Chasing Moonbeams


Paul Guinery
EM Records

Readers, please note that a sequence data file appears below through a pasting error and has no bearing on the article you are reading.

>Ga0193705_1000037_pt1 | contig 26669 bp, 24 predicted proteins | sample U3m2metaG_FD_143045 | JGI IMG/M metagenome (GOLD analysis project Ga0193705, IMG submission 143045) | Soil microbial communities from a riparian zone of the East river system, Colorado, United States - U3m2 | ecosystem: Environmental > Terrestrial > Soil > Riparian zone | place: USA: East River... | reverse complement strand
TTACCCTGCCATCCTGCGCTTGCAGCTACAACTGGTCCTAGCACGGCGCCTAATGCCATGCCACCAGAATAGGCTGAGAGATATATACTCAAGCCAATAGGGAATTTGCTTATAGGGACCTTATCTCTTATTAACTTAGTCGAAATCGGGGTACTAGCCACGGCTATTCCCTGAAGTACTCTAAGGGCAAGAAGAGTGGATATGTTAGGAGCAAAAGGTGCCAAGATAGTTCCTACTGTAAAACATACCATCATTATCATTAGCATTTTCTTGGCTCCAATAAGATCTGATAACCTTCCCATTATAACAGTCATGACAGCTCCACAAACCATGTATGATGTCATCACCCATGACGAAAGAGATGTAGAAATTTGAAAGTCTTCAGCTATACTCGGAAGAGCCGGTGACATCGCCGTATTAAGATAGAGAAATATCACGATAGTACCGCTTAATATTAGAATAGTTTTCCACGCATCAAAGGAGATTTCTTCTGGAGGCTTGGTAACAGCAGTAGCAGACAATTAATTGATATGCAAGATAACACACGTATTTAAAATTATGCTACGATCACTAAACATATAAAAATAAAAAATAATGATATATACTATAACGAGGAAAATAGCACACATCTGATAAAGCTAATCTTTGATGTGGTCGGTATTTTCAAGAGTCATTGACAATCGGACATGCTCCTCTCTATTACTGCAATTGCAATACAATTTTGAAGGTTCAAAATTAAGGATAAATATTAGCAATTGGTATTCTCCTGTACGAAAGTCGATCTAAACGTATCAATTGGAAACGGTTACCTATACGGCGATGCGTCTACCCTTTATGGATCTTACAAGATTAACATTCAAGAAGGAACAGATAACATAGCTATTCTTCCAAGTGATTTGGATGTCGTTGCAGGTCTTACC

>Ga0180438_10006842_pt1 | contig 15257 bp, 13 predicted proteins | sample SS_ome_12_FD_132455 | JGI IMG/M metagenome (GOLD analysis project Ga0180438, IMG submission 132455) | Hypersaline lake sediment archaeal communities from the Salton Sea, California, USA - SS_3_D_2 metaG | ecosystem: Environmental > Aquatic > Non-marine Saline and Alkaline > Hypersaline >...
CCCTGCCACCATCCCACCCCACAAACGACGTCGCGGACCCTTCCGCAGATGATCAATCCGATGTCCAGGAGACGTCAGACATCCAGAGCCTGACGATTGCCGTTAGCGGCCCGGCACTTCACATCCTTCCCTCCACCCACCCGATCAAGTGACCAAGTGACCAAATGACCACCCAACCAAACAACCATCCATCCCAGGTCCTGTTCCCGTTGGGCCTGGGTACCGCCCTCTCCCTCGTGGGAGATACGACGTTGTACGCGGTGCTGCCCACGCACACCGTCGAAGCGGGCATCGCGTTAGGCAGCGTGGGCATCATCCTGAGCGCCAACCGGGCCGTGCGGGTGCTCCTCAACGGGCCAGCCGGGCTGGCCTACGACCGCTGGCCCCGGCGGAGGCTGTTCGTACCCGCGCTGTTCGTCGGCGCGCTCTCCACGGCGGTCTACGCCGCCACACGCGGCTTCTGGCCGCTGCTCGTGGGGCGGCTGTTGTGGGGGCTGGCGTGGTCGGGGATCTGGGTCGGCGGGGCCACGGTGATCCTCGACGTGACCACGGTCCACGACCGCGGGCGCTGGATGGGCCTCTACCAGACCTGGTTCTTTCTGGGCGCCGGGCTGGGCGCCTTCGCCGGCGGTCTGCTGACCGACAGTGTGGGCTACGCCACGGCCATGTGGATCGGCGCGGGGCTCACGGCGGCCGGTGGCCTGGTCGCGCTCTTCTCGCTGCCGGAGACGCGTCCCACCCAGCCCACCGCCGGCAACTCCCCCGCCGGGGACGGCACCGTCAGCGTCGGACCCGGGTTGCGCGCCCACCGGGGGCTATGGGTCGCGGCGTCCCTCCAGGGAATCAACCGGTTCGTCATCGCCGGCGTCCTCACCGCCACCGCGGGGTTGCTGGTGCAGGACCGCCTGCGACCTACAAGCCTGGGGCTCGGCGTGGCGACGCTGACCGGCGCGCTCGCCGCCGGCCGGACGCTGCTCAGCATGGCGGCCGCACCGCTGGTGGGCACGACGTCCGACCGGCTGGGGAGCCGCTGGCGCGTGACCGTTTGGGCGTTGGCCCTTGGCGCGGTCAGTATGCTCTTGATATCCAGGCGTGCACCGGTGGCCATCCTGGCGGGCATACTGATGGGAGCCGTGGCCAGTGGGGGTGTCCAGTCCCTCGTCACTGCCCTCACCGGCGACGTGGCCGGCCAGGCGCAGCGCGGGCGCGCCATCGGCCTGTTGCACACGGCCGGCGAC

Champions of Light Music repertoire EM records and Paul Guinery present a remarkable new CD of piano rarities with Chasing Moonbeams, which all Light Music enthusiasts should acquire for their collections as quickly as possible. Featuring an array of premiere recordings by Light Music luminaries, including Montague Ewing, Edward German, Madeleine Dring and Ivor Novello, Guinery offers us a generous journey through some of the lesser-known alleyways of tuneful music. It is just such a premiere that opens the disc: Blue Blazes by Joseph Tunbridge; a rare example of a British composer exploring Ragtime rhythms with plenty of humour on display in the brief pianistic flourishes, dextrously navigate by Guinery. Fred Hartley assumed the name Iris Taylor for what he considered his more romantic output, which we hear in spades with Dreamy Afternoon, while the CD’s title derives from the third track on the disc: Chasing Moonbeams, by Sherman Myers (Montague Ewing), displaying some real finger acrobatics from the performer! Other Light Music stars represented here include Billy Mayerl (whose identifiable style dances through Fireside Fuseliers, There’s a Star in the Sky and Stranger in a Cup of Tea), Roger Quilter, Richard Addinsell, Herman Finck and Stanford Robinson. While I must admit that Addinsell’s Rachmaninov-inflected hyper-romanticism does absolutely nothing for me as a listener, one must still applaud Paul Guinery for his command of this challenging music, which proves ET’s quip that “Just because it’s Light Music, doesn’t mean it is easy”! Some complete unknown works (to me at least) provide particular highlights here as well, including Reginald Forsythe’s Serenade for a Wealthy Widow and Douglas Brownsmith’s Larry The Lamb, while a number of pieces by Madeleine Dring (including two premieres) are a welcome addition to any programme of lighter piano repertoire. One could make a pretty convincing argument for this CD as pleasing background music (and indeed it would suit many a dinner party), but I would still recommend the listener gives it their full attention for at least one playing, because this is highly nuanced playing with a lightness of touch that suits the music completely. This CD is something of a follow up to Guinery’s previous release with EM Records Dicky Bird Hop, after which, he comments in the liner notes, he received many comments including phrases like “why don’t we hear this wonderful music any more?!”, which provided adequate impetus for the sequel. On the basis of both releases, I think we can enthusiastically await a third in the series (and fourth and fifth – if it’s not too much work, Paul!), as there is a treasure trove of Light Music for the piano just waiting to be re-discovered and heartiest of thanks to EM Records and Paul Guinery for the revelations included here! DA

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